There are a few times when pilots become especially self-conscious about being observed by others: when talking on the radio, when landing, and when starting the engine. Of the three, as I’ve written before, starting a piston engine is by far the worst — you shout “CLEAR!” to make sure everyone on the crowded apron is watching, then deliver a loud commentary on your progress (or lack thereof) with a loud CHUFF-CHUFF-CHUFF-CHUFF. If it goes on too long, people start either to stare at you, or even worse, to look away in embarassment. Eventually, if the engine doesn’t fire, you stop for a while to let things cool down, then repeat the whole humiliating process. At this point, a well-meaning instructor or mechanic might take pity on you and walk over to give you a hand, before both your battery and your ego run completely flat.
Hot starts can always be tricky, especially with fuel-injected engines, but winter starts have their own sets of problems. This winter, however, I’m happy to report that my newly-overhauled engine has started on the first try every time, within 1-4 seconds of hitting the starter. I’ve been leaving my Tanis heater plugged in, so that the whole engine is uniformly heated whenever I want to fly. When I’m at a remote airport for a couple of hours, I keep my priorities straight, by putting the insulated cover over the cowl to hold in the heat before I put my own coat on.
A different starting technique
I’ve also been using a different starting technique. My first AME showed this to me a few years ago, but I didn’t fully understand it at the time; since then several other pilots have mentioned it on mailing lists (note that this applies to carbureted engines; it will be slightly different for fuel-injected:
- open the throttle all the way
- close the mixture to idle cutoff
- prime a few times (see below)
- crank the engine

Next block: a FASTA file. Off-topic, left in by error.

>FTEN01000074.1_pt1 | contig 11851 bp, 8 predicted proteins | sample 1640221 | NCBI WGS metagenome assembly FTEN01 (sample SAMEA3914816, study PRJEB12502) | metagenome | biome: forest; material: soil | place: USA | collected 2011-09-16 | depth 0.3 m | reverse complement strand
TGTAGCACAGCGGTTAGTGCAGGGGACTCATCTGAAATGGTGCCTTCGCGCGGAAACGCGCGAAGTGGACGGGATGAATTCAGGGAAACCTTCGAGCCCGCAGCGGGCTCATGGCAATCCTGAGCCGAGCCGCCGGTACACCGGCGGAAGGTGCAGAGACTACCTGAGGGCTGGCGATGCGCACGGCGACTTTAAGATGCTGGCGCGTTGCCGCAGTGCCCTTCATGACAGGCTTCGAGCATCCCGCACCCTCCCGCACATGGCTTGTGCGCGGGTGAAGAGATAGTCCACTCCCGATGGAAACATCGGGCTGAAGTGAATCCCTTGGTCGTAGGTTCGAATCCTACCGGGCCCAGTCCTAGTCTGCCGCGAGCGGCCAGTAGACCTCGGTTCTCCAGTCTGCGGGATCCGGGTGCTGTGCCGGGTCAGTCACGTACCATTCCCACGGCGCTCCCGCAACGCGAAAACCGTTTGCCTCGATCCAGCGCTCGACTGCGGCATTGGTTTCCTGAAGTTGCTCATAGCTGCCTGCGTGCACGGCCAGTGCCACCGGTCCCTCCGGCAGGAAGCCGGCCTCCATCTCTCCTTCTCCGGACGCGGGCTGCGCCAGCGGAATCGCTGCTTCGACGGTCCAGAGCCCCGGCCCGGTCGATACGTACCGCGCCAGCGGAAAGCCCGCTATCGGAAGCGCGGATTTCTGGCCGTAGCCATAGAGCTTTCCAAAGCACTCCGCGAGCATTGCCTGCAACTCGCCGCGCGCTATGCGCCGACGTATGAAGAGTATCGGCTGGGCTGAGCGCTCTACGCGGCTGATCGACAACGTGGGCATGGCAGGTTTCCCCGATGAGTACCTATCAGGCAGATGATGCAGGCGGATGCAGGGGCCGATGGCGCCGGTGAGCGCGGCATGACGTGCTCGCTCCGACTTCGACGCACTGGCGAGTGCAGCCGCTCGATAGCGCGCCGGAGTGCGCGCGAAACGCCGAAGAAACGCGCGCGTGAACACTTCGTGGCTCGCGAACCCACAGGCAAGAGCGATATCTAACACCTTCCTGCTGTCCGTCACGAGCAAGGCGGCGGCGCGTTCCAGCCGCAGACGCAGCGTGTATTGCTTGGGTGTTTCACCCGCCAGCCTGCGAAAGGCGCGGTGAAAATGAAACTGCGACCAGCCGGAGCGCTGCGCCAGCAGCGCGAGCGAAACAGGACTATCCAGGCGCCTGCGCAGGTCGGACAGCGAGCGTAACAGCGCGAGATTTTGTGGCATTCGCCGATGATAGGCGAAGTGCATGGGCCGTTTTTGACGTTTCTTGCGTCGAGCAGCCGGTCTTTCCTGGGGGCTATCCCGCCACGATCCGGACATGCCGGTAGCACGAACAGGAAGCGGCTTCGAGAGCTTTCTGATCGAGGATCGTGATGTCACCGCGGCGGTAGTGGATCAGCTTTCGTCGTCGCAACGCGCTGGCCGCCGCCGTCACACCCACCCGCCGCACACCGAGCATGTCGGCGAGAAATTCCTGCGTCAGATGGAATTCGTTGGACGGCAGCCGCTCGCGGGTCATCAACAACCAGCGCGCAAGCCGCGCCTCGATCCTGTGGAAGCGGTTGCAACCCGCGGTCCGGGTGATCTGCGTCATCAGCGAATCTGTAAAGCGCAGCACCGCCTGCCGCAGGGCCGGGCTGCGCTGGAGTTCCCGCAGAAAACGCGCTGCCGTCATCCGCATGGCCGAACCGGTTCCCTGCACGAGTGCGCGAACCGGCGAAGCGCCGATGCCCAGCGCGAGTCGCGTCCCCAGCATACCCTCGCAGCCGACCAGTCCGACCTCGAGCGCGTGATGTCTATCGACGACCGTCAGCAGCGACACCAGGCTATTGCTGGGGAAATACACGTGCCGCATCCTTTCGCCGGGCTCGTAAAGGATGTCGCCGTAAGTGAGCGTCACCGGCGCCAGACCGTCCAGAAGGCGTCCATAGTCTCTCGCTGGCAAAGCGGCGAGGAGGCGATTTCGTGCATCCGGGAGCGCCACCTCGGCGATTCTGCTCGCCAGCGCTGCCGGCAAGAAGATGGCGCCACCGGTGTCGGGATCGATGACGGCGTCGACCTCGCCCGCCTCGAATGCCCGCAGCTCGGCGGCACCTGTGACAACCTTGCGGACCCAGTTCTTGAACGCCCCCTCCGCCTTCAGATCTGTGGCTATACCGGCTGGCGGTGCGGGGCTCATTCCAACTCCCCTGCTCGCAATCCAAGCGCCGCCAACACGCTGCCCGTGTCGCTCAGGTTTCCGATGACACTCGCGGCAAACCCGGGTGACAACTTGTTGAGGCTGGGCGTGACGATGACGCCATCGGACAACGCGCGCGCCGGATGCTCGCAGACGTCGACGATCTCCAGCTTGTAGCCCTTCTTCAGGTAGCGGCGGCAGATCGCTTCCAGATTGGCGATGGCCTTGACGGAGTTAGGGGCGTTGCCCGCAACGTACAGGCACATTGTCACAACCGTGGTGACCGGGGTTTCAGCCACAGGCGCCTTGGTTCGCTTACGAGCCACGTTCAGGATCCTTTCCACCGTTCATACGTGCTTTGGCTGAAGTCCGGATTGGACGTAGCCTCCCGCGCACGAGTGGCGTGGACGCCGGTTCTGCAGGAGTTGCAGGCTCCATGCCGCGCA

- as soon as the engine fires, pull the throttle down to close to idle and push the mixture to full rich at the same time
There is no fixed rule for how many times to prime — it depends on how warm the engine is, how your primer works, and how many cylinders have primer lines connected to them (since each squirt will be divided among all the cylinders). In my Warrior, with three of four cylinders connected to the primer, I typically prime 3-4 times for a cold start and 1-2 times for a hot start. Flooding isn’t a big risk, since there’s no fuel flowing to the engine at first beyond what you supply manually with the primer.
My plane also has a reasonably new starter and copper (rather than aluminum) electrical wiring, both of which are important for starting. My battery is near its last legs, and I should replace it soon to make sure my luck holds up.
That’s very similar to the starting technique I was taught for our fuel-injected Lance – you leave the throttle, prop and mixture exactly where you found it when you get into the plane (ok, you might advance the mixture to prime and then bring it back to idle-cutoff). Crank, and when it catches advance the mixture. So far it’s worked first time, every time, hot or cold. Supposedly starting fuel injected engines while hot is a bit of a black art, but I’ve never had a problem with this method.
(BTW: You have an empty <li></li> pair in your mark up which is making your numbered list screw up.)
Thanks, Paul — I’ve fixed the numbering.
I suspect that most of the time, the problem with starting is too little or too much fuel. If I’m right, then this technique works well because it lets you start with a small, measured amount of fuel in the cylinders with no additional flow — if there’s too much at first, it will drain down over the next few seconds until you have the right fuel-air mixture, since no new fuel is coming in.
Here’s another priming approach that works well for tempermental, fuel-injected engines (like the IO-550N in the Cirrus SR22). Prime the engine in the manner called for by the check list. Then wait three to five minutes. Record the ATIS, call clearance delivery, whatever … Then start in the normal fashion.
In my experience, most starting problems come from too much fuel. Then if the engine is reluctant to start, most pilots do something that puts even more fuel into the equation. I’ve found that minimal priming has always been the most successful approach. Or switch to a turbine engine … 😉
I’ve found that the IO-360 in my Cardinal starts when cold every time when I follow the checklist, which is prime with fuel pump to 5-6gph, mixture full lean, throttle cracked.
If I know I’m going to do a hot start I make sure to shut down by running the engine to 1200 rpm and pull the mixture. Then when I start it by up I just turn the key without touching a thing. As soon as it starts to fire ease in the mixture. Works every time. This is the recommended procedure by the Cardinal Flyers Orgainization.